Friday, November 29, 2013

2013 in Shit: The Croods

Can you believe it took until 2013 for a film adaptation of the popular Tony Hawk's Pro Skater video game franchise to happen? I'm not sure why they reskinned it as some awkward "caveman" story, but hell, its good to see that someone finally gets it; the game had such a beautifully epistemology of objects that it was always only ever a matter of time.

That old saw about how hammers only ever see nails or whatever was never quite what made THPS the game that it was. You could skate on fucking anything, of course, and so all the world's stuff was reduced to an extension of the tool; but this was a simulated, bounded three dimensional space activated through a series of abstractions mapped to a physical object that was set within a historical relationship to other interface devices, providing a structural grammar of a medium. It's not like any game ever isn't a collection of nails. Admittedly some of it was that it wasn't your ordinary hammer; as fun as making those little divots in the walls of Goldeneye 007 was, the sort of hammer that turned all planes from barriers to surfaces was pretty exhilarating. Way more than that though it was about how the tool itself finally became transparent: that fuckin blackslide though.

To be completely honest, The Croods only really gets the former point; but then, it would be hard to imagine the filmic equivalent of the latter. If this was a culture in which B-roll footage was the real shit that everyone went for, maybe making what we now consider an ordinary movie would do it. But that isn't the case, and a simple inversion is lazy and useless. The way the characters bound off their animated landscapes, though, that's pure THPS. Even the nods to 50s Looney Tunes are mediated through that aesthetic of plane-as-mechanic; when Wile runs and hangs there's still the implicit knowledge that represented planes impose systemic boundaries. For Eep, though, its nails all the way down.

The movie isn't great, but there's enough there to keep it going even if Nic Cage is pretty disappointing. Granted he doesn't do a bad job; his turn as reactionary dad gesturing vaguely to unspeakable terror to keep his authoritarian grip on the family is what it needs to be, and the flourish of didactic storytelling as a mode of closing possibilities is a nice bit of weight, given its relation to the form, that pulls against and, in doing so, gives weight to the joyous bounding off walls that really interests the movie. And he gets a little turn as the salvage puzzlemaster as well, cobbling together the things and events seen prior that sutures the movies end to its beginning, as it wears itself out and yet keeps pushing forward. Narratives can't just be abandoned, you know, or cut off when everyone dies.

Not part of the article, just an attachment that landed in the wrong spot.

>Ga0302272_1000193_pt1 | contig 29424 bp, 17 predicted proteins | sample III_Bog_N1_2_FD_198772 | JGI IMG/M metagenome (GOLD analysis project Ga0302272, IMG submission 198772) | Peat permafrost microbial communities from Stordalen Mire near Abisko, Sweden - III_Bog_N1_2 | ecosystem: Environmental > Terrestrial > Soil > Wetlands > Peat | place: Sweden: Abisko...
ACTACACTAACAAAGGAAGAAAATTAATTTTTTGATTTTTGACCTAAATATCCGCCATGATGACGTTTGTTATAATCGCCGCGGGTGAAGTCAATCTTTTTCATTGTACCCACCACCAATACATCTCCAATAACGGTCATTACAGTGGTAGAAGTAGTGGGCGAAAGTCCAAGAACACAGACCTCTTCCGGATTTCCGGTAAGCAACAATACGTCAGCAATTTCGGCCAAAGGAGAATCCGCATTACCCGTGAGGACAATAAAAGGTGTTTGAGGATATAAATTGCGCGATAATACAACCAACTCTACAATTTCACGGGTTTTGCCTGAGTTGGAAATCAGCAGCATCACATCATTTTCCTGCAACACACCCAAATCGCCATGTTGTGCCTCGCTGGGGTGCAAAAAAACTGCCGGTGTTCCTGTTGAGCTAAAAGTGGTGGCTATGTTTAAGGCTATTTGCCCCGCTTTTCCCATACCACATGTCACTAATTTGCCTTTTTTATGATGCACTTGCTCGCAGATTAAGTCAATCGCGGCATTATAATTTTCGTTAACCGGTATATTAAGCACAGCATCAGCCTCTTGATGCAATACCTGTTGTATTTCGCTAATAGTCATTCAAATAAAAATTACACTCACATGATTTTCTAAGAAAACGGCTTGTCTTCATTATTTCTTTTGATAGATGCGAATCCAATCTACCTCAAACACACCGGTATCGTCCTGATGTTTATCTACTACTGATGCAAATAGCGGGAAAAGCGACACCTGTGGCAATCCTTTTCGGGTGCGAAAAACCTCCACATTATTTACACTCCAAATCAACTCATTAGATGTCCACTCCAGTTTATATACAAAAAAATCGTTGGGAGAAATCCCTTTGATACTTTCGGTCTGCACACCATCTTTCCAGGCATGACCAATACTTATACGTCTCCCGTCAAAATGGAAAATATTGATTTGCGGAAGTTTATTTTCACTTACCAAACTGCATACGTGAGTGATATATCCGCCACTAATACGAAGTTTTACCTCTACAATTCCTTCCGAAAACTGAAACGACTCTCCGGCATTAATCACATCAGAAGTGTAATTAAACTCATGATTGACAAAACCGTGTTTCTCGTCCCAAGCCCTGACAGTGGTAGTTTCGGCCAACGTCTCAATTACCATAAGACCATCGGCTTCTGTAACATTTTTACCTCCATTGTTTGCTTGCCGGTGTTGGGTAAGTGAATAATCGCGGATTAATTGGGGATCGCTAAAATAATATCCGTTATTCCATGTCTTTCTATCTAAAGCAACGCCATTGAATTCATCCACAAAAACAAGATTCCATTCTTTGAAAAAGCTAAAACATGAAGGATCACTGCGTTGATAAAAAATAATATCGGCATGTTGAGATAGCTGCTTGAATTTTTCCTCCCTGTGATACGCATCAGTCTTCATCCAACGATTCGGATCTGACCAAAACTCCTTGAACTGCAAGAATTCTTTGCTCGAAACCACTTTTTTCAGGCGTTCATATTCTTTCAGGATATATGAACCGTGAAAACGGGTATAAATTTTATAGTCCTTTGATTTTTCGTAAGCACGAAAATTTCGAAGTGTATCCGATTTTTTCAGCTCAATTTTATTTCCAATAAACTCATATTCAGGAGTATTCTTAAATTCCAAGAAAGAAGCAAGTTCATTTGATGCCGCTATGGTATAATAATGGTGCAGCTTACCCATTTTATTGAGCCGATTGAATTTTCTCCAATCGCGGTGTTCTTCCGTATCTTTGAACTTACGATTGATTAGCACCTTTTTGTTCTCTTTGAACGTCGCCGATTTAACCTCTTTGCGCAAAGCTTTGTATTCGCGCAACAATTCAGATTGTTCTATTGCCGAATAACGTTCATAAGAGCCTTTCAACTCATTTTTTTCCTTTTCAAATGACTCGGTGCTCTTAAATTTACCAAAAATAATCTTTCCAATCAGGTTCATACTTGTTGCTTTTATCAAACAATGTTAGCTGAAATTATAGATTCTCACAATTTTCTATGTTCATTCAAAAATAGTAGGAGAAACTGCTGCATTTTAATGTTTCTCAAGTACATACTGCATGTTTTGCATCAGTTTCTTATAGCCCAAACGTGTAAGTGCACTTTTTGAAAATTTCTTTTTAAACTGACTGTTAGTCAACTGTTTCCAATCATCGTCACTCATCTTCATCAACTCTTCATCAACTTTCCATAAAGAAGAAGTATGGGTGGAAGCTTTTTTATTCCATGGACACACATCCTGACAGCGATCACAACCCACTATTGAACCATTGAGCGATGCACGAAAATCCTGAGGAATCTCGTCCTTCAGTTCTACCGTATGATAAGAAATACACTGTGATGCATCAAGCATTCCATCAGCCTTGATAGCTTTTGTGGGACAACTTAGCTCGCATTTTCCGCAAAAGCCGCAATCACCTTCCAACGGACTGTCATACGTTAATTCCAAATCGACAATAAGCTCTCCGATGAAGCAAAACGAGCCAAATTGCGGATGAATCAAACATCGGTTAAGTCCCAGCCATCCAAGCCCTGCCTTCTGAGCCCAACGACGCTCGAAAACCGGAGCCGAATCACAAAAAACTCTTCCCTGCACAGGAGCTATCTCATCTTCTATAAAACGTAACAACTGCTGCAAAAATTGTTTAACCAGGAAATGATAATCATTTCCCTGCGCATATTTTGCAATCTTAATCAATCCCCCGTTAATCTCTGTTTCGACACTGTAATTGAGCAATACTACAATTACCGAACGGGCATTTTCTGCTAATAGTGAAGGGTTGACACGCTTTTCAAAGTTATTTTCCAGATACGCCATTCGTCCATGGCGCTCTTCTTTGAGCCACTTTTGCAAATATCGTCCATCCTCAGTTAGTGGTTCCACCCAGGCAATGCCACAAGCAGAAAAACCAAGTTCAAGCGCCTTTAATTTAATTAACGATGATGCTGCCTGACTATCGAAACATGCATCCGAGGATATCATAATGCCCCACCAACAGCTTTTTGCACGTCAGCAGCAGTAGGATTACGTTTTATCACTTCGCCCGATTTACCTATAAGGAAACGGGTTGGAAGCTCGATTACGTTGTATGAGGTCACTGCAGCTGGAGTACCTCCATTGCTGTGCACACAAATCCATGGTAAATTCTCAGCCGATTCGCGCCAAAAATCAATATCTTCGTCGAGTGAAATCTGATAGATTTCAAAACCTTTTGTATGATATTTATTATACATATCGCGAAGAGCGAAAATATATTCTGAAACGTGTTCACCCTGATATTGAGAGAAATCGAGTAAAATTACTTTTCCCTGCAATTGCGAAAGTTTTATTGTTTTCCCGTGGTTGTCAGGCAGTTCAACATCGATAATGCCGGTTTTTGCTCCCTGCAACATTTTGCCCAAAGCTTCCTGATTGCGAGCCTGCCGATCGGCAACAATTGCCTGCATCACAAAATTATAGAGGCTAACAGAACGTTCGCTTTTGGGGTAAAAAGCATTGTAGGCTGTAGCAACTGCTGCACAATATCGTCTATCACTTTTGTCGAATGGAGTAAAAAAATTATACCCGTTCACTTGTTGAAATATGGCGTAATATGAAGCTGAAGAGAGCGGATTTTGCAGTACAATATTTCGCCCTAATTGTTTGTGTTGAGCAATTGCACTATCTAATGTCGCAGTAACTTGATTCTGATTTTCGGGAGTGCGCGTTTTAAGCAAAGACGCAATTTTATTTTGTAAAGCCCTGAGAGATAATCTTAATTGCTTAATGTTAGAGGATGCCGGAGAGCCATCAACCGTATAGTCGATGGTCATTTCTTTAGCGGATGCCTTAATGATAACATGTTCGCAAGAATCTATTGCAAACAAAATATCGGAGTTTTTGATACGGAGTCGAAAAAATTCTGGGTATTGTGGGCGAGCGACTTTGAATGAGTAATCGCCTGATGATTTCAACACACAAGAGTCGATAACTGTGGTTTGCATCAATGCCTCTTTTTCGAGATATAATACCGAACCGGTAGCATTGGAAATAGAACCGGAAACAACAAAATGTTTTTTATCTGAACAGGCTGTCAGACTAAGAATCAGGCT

If Riddick’s being read through D&D is primarily a way of structuring how the narrative is impacted by the film’s slightly-less-than-obvious aesthetic decisions, by way of the genre switching, then reading The Croods through Tony Hawk Pro Skater is sort of the opposite. Where Dungeons & Dragons as frame is concerned primarily with justifying the fiction of a linear agent around whom the rest of the stuff is organized, while THPS is, no matter how far I go to try to make it seem smarter by way of obfuscation, mostly an excuse to say there is a clear level on which this film works, and it is analogous to the act of playing a particular video game that many people have probably played, and in being analogous it does something interesting and worth considering, even if the things it does that fall outside of that analogy are almost uniformly dull.

The Croods still holds a space in my mind somewhere in orbit of Wreck-It Ralph, maybe alongside Rise of the Guardians; I'm never sure how much the organization of space in these films (Guardians' architectural hegemony and Ralph's hub world) use of animated space actually stands in contrast to the Shit That Came Before. I'm certainly not encyclopedic in much of anything, and especially so in the history of animated film (much less television, no matter how many times my teenage ass rewatched Neon Genesis Evangelion in one sitting). I expect my punchy ahistoricity here to be especially potentially aggravating. There's only so much fucking it I can get away with, of course. And yeah, the movie rehabilitates bad dad, and even if it hadn't Ryan Fucking Reynolds (as Guy, get it) is Eep's love interest, so it's safe to assume those nails are going to rust on a bed of reproductive futurism. Here's to hoping for tetanus.

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